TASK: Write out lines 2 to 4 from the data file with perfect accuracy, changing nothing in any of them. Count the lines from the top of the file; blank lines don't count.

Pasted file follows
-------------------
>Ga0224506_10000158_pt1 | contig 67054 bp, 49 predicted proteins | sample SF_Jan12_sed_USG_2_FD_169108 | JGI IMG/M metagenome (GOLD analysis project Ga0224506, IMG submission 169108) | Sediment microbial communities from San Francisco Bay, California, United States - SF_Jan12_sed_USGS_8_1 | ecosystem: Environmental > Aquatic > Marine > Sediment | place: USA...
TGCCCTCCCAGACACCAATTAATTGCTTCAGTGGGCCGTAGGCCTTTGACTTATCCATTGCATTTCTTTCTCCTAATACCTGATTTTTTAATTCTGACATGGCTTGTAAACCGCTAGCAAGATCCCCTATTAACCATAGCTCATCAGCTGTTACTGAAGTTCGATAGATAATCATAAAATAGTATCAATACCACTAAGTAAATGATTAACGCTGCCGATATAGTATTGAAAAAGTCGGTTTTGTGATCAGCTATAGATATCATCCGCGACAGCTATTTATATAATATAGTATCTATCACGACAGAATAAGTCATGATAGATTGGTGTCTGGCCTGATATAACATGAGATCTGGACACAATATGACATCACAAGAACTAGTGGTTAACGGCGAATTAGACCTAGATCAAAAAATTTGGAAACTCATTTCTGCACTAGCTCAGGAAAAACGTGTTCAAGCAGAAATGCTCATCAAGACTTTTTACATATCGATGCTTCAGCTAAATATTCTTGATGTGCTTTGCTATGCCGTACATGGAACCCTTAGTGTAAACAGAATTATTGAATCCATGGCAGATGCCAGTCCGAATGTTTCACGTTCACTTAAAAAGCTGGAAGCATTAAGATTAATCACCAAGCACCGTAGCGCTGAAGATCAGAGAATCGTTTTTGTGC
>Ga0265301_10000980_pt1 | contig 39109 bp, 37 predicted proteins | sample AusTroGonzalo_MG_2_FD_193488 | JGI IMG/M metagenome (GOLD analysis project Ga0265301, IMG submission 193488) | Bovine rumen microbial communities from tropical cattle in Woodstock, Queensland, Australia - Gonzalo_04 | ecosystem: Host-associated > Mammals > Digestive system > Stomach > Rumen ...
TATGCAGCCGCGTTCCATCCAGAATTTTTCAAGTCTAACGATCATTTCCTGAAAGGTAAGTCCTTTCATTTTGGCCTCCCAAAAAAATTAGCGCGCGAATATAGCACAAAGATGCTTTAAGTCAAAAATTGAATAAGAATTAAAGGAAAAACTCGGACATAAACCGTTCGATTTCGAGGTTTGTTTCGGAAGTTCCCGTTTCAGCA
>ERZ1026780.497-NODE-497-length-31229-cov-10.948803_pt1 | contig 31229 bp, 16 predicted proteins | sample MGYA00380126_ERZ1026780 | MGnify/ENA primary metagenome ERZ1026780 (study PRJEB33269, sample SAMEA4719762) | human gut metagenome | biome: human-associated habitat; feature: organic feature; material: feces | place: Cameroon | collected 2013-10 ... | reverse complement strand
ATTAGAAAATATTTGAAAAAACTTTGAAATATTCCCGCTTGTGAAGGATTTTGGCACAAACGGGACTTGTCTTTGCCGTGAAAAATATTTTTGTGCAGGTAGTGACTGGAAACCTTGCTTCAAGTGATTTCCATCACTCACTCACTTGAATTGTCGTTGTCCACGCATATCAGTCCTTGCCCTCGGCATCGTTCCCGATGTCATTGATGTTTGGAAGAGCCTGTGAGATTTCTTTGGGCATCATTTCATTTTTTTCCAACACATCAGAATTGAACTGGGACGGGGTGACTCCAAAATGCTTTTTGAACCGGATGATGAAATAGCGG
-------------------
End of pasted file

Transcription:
TGCCCTCCCAGACACCAATTAATTGCTTCAGTGGGCCGTAGGCCTTTGACTTATCCATTGCATTTCTTTCTCCTAATACCTGATTTTTTAATTCTGACATGGCTTGTAAACCGCTAGCAAGATCCCCTATTAACCATAGCTCATCAGCTGTTACTGAAGTTCGATAGATAATCATAAAATAGTATCAATACCACTAAGTAAATGATTAACGCTGCCGATATAGTATTGAAAAAGTCGGTTTTGTGATCAGCTATAGATATCATCCGCGACAGCTATTTATATAATATAGTATCTATCACGACAGAATAAGTCATGATAGATTGGTGTCTGGCCTGATATAACATGAGATCTGGACACAATATGACATCACAAGAACTAGTGGTTAACGGCGAATTAGACCTAGATCAAAAAATTTGGAAACTCATTTCTGCACTAGCTCAGGAAAAACGTGTTCAAGCAGAAATGCTCATCAAGACTTTTTACATATCGATGCTTCAGCTAAATATTCTTGATGTGCTTTGCTATGCCGTACATGGAACCCTTAGTGTAAACAGAATTATTGAATCCATGGCAGATGCCAGTCCGAATGTTTCACGTTCACTTAAAAAGCTGGAAGCATTAAGATTAATCACCAAGCACCGTAGCGCTGAAGATCAGAGAATCGTTTTTGTGC
>Ga0265301_10000980_pt1 | contig 39109 bp, 37 predicted proteins | sample AusTroGonzalo_MG_2_FD_193488 | JGI IMG/M metagenome (GOLD analysis project Ga0265301, IMG submission 193488) | Bovine rumen microbial communities from tropical cattle in Woodstock, Queensland, Australia - Gonzalo_04 | ecosystem: Host-associated > Mammals > Digestive system > Stomach > Rumen ...
TATGCAGCCGCGTTCCATCCAGAATTTTTCAAGTCTAACGATCATTTCCTGAAAGGTAAGTCCTTTCATTTTGGCCTCCCAAAAAAATTAGCGCGCGAATATAGCACAAAGATGCTTTAAGTCAAAAATTGAATAAGAATTAAAGGAAAAACTCGGACATAAACCGTTCGATTTCGAGGTTTGTTTCGGAAGTTCCCGTTTCAGCA